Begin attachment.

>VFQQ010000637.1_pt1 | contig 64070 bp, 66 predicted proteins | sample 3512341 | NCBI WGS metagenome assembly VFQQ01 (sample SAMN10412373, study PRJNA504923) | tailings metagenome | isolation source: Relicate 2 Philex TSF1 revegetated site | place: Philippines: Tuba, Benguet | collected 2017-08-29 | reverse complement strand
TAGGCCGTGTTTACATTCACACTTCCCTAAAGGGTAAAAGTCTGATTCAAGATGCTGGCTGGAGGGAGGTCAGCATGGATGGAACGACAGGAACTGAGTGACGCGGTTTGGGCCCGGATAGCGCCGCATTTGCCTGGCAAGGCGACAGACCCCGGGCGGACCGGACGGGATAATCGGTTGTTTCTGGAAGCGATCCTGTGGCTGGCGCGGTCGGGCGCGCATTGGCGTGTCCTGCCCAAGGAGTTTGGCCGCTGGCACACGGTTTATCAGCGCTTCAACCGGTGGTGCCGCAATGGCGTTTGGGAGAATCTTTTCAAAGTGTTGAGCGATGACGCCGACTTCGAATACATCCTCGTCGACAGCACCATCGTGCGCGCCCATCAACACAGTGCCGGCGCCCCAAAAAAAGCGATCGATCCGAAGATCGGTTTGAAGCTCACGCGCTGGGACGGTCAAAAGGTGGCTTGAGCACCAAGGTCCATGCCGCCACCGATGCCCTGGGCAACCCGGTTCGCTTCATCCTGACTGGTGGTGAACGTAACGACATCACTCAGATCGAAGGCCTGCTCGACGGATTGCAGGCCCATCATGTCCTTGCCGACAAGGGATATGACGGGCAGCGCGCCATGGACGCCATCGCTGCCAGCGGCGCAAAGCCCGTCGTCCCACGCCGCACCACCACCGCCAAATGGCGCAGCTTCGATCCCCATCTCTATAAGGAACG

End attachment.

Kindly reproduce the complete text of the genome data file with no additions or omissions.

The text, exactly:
>VFQQ010000637.1_pt1 | contig 64070 bp, 66 predicted proteins | sample 3512341 | NCBI WGS metagenome assembly VFQQ01 (sample SAMN10412373, study PRJNA504923) | tailings metagenome | isolation source: Relicate 2 Philex TSF1 revegetated site | place: Philippines: Tuba, Benguet | collected 2017-08-29 | reverse complement strand
TAGGCCGTGTTTACATTCACACTTCCCTAAAGGGTAAAAGTCTGATTCAAGATGCTGGCTGGAGGGAGGTCAGCATGGATGGAACGACAGGAACTGAGTGACGCGGTTTGGGCCCGGATAGCGCCGCATTTGCCTGGCAAGGCGACAGACCCCGGGCGGACCGGACGGGATAATCGGTTGTTTCTGGAAGCGATCCTGTGGCTGGCGCGGTCGGGCGCGCATTGGCGTGTCCTGCCCAAGGAGTTTGGCCGCTGGCACACGGTTTATCAGCGCTTCAACCGGTGGTGCCGCAATGGCGTTTGGGAGAATCTTTTCAAAGTGTTGAGCGATGACGCCGACTTCGAATACATCCTCGTCGACAGCACCATCGTGCGCGCCCATCAACACAGTGCCGGCGCCCCAAAAAAAGCGATCGATCCGAAGATCGGTTTGAAGCTCACGCGCTGGGACGGTCAAAAGGTGGCTTGAGCACCAAGGTCCATGCCGCCACCGATGCCCTGGGCAACCCGGTTCGCTTCATCCTGACTGGTGGTGAACGTAACGACATCACTCAGATCGAAGGCCTGCTCGACGGATTGCAGGCCCATCATGTCCTTGCCGACAAGGGATATGACGGGCAGCGCGCCATGGACGCCATCGCTGCCAGCGGCGCAAAGCCCGTCGTCCCACGCCGCACCACCACCGCCAAATGGCGCAGCTTCGATCCCCATCTCTATAAGGAACG